2014 was a landmark year for CSR, with companies taking their efforts to new levels and consumers responding with enthusiasm and participation. In the past 365 days, we saw more than 2.4 million people willingly douse themselves in ice-cold water, a football stadium-sized clothing recycling effort and ugly vegetables take the main stage. As the year comes to a close, Cone Communications reflects on the top ten CSR trends of 2014.
2014 was the year of the girl. The trend started with toy startup Goldie Blox's Super Bowl XLVIII ad that taught us that toys for girls don't have to be pretty or pink – they need to be smart and focused on skills needed for the future. The Always brand followed suit with its "Like a Girl" campaign, challenging why we perceive the phrase "like a girl" with a negative connotation. Lego is now joining the ranks of brands redefining gender roles with its launch of the #KeepBuilding campaign.
As companies search for sustainable solutions, sometimes the advantages extend far beyond just the environmental benefits. Boeing and South African Airways' newest innovation provides a multi-layered solution – combining health, economic development and sustainability gains.
Bank of America's latest (RED) campaign may just be heralded as one of the best of 2014
The campaign raises money through an online auction by inviting fashion bloggers to take selfies wearing or displaying items they donated to the auction.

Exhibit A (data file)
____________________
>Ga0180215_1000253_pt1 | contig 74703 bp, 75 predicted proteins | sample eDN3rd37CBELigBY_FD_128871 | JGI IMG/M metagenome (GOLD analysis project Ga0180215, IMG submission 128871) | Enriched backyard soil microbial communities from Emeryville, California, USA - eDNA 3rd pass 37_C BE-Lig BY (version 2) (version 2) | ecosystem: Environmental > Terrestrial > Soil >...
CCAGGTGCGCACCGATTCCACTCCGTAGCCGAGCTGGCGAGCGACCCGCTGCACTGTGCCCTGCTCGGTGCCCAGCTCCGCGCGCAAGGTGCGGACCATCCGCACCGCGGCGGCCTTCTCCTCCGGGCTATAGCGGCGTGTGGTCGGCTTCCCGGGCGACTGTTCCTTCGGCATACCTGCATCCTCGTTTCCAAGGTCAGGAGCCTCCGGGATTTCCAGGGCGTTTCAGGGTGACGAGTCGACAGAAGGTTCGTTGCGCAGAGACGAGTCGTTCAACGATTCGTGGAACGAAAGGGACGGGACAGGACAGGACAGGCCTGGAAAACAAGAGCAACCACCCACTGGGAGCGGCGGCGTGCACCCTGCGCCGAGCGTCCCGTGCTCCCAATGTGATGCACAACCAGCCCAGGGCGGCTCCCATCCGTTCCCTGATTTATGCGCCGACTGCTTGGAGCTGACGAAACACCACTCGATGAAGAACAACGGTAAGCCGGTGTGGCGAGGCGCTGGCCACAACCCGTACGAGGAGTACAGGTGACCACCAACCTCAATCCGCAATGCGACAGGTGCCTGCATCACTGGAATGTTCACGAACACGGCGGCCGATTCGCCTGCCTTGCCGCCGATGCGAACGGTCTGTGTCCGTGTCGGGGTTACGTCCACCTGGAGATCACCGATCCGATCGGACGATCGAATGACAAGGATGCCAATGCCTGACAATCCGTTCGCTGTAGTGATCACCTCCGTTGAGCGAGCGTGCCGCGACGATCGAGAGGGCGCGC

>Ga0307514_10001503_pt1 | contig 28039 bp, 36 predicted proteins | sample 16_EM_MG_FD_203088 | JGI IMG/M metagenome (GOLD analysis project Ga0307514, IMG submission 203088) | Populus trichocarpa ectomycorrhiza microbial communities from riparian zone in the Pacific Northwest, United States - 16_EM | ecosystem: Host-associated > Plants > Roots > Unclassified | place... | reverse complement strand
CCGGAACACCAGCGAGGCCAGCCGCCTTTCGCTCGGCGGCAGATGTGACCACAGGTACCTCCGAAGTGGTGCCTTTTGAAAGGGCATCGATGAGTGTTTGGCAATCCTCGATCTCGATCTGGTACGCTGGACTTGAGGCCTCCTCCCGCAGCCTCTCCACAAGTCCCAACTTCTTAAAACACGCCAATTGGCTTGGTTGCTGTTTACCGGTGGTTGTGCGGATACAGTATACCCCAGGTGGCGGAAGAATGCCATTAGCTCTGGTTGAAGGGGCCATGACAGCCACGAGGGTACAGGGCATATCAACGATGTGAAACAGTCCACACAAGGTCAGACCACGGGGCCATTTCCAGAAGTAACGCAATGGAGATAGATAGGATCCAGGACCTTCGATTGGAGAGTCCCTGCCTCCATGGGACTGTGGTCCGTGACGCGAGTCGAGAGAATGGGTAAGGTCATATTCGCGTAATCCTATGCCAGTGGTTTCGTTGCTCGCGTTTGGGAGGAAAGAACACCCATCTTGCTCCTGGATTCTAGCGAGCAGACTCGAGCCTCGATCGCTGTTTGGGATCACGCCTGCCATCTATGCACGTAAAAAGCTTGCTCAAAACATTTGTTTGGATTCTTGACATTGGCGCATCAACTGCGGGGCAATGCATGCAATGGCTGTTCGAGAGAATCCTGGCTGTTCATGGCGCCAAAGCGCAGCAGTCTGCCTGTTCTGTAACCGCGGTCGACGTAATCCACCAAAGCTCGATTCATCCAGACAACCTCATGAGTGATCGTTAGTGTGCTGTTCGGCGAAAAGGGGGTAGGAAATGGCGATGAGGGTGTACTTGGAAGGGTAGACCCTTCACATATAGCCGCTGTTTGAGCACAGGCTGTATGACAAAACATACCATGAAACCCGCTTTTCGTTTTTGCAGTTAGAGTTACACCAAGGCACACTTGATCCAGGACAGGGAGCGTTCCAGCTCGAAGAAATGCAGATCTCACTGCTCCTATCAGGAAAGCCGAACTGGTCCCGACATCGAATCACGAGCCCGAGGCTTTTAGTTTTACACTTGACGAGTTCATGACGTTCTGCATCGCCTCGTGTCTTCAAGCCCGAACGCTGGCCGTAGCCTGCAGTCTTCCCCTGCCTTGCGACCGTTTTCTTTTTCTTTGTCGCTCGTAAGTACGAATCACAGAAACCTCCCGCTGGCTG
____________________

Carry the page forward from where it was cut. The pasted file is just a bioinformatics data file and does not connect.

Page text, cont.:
Most marketers are challenged with making complex CSR issues understandable and relevant to their consumers – whether it's sustainable palm oil, genetically modified organisms or conflict minerals.
In a world where there are almost as many cell phone subscriptions (6.8 billion) as there are people (7 billion), it's no surprise companies are looking to this technology to not only to reach consumers, but also stakeholders throughout their supply chain.
With LOL and OMG weaving their way into everyday conversation – and even into the Oxford English Dictionary – it's not hard to see just how much our language has changed in the face of technology.
This week, "the world's largest gathering ever on climate change” united politicians, activists, investors, business executives and nonprofit leaders in a rally to address our warming planet.
Although many companies choose Veterans Day to show their support of U.S. troops, more and more companies are thinking of ways to bolster the military community throughout the year.
Social media, smart phones and new technologies are fast changing the face of cause marketing.
Over the last few months, there has been an explosion of fashion and retail brands responding to the growing expectation of consumers seeking responsible shopping options.
In-store clothing recycling bins are an obvious option for brick and mortar retailers – giving consumers an easy way to donate items instead of throwing them in the trash, while allowing companies to address end-of-life waste.
Fashion brands have been jumping on the cause marketing bandwagon, exchanging “likes” or “pins” for dollars donated and enlisting celebrities to be a mouthpiece for a cause – a movement we noted in our 2013 trends wrap up.
Last April, Facebook profile photos the world over went red and pink in support of marriage equality; now a new movement is taking social media by storm in the form of an icy challenge.